... Ecclesiastes 2:26 ...
Cast your bread upon the waters,
for you will find it after many days.

Epiphany 3 – Year B, Message Jan 22nd, 2012

The Sign; the Message; the Response

Text: Mark 1:14-20

The Epiphany season has always been about the revelation about the God’s presence here among us and the implications of that for our lives now and in the future. While Christmas is filled with joy and exuberance, Epiphany is often a time of disruption and unwelcomed messages. As we settle once more into the routine of the mundane following the elation of Christmas, Epiphany calls us to the truth of the Christmas message and the need to act immediately.

While I was reading all four readings for today, one of our Sunday Smiles kept haunting my thoughts. Two preachers, one a Baptist, the other a Pentecostal lived side by side in a small southern community just on the outskirts where the main road became a secondary highway. One day both clergy were out with signs – one read, “The End is Near”; the other stated, “Turn around now and live.” As cars drove past they honked their horns, some waved, some saluted, but all continued on. Shortly after each car would pass there would echo in the distant the screech of tires and the sounds of metal crumpling. After several hours of this, one minister turned to the other and stated, “I think we should change our signs; perhaps they should read, “Danger Ahead” and “The bridge is out – turn around now.”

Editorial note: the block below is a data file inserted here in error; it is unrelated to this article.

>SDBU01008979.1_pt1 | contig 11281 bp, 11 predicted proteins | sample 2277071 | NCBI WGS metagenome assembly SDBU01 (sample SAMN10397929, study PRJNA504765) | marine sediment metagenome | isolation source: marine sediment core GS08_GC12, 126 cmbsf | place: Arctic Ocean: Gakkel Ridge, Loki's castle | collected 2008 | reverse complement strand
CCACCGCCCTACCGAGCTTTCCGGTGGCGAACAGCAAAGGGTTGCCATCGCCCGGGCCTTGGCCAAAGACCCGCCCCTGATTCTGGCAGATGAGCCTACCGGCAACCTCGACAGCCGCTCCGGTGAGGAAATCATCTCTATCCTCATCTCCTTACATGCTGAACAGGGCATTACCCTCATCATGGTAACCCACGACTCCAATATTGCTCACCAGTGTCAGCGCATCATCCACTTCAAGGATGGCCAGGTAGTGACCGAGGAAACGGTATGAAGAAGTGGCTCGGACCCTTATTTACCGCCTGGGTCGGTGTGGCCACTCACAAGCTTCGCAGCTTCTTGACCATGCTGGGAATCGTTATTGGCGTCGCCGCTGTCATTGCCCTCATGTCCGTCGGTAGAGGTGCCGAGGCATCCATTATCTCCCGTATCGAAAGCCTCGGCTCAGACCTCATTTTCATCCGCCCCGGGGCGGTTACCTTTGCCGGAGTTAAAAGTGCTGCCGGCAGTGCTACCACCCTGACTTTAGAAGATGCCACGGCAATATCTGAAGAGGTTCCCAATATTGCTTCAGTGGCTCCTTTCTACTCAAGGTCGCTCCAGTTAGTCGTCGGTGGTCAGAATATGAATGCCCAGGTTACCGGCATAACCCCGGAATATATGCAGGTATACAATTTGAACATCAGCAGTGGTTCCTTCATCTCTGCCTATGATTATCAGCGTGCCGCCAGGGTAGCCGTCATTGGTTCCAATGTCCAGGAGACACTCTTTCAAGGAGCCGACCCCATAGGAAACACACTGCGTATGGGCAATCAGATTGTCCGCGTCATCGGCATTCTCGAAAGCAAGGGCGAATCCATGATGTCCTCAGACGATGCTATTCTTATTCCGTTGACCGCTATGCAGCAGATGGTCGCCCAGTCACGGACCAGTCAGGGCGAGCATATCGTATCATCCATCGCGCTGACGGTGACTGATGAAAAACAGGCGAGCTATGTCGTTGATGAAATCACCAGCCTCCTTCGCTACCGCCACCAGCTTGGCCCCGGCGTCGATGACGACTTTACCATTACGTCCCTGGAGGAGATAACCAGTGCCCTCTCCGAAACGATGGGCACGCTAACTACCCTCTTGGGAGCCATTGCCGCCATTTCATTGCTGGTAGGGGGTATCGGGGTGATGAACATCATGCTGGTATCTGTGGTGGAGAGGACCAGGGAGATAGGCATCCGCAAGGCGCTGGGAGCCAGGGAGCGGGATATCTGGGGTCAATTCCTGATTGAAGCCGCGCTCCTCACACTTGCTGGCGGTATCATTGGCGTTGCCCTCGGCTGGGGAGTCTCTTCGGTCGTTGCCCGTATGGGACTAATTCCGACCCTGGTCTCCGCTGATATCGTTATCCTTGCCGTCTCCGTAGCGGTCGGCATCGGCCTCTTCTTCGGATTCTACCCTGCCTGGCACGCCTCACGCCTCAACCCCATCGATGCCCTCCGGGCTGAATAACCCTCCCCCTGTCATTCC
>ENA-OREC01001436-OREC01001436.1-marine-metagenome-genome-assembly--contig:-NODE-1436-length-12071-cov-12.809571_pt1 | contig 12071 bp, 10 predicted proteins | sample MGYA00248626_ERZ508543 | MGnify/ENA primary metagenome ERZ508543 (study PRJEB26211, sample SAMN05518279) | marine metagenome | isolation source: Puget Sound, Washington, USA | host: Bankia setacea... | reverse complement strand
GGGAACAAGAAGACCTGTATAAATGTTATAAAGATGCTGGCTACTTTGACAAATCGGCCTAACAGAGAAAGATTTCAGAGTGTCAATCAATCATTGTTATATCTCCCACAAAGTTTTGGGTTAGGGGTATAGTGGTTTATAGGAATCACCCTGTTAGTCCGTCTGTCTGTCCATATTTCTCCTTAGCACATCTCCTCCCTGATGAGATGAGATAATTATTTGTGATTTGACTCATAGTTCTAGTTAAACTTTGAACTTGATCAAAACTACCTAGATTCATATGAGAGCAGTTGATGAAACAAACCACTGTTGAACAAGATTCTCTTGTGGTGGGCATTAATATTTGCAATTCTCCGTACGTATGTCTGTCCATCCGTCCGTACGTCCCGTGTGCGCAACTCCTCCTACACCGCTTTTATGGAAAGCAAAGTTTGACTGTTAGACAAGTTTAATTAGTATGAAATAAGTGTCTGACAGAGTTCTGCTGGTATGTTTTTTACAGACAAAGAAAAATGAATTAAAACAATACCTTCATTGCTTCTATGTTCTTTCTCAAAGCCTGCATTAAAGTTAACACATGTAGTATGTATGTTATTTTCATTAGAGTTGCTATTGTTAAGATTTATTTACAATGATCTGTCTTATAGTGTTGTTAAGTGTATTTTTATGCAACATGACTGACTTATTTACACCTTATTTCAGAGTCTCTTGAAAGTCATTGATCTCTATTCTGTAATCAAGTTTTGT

All too often we put up signs and we read signs but if they are not explicit we tend to ignore them. In the case of the Sunday Smiles the signs were not explicit even though they told the truth. People who saw them presumed that because the clergy were holding them they had to do with spiritual events. The results were disastrous.

When Jonah was called by God to issue the warning of “danger ahead”, Jonah feared to go. He knew that the warning was explicit and from his perspective he didn’t want to give the people of Nineveh a chance. One of the facts we don’t realize was that Jonah was an Israelite and for the most part Nineveh was a Gentile city. It would be like a Russian going to the USA in the 1950’s and issuing a warning of danger ahead. One side would be fearful both of the message and its interpretation; the other side mistrustful of the message and the messenger. Initially Jonah tried to flee, to disobey God and we all know the disastrous results. However God gives Jonah a second chance – He goes delivers the message – an explicit message. The people hear the message interpret it correctly, repent of their old ways, and God in Divine Mercy spares the great city. Later we learn how Jonah was displeased with God and how God had both used him and spared and Ninevites. We also learn of what great truth lies at the heart of God’s mercy – a desire for all creation to be in a right relationship.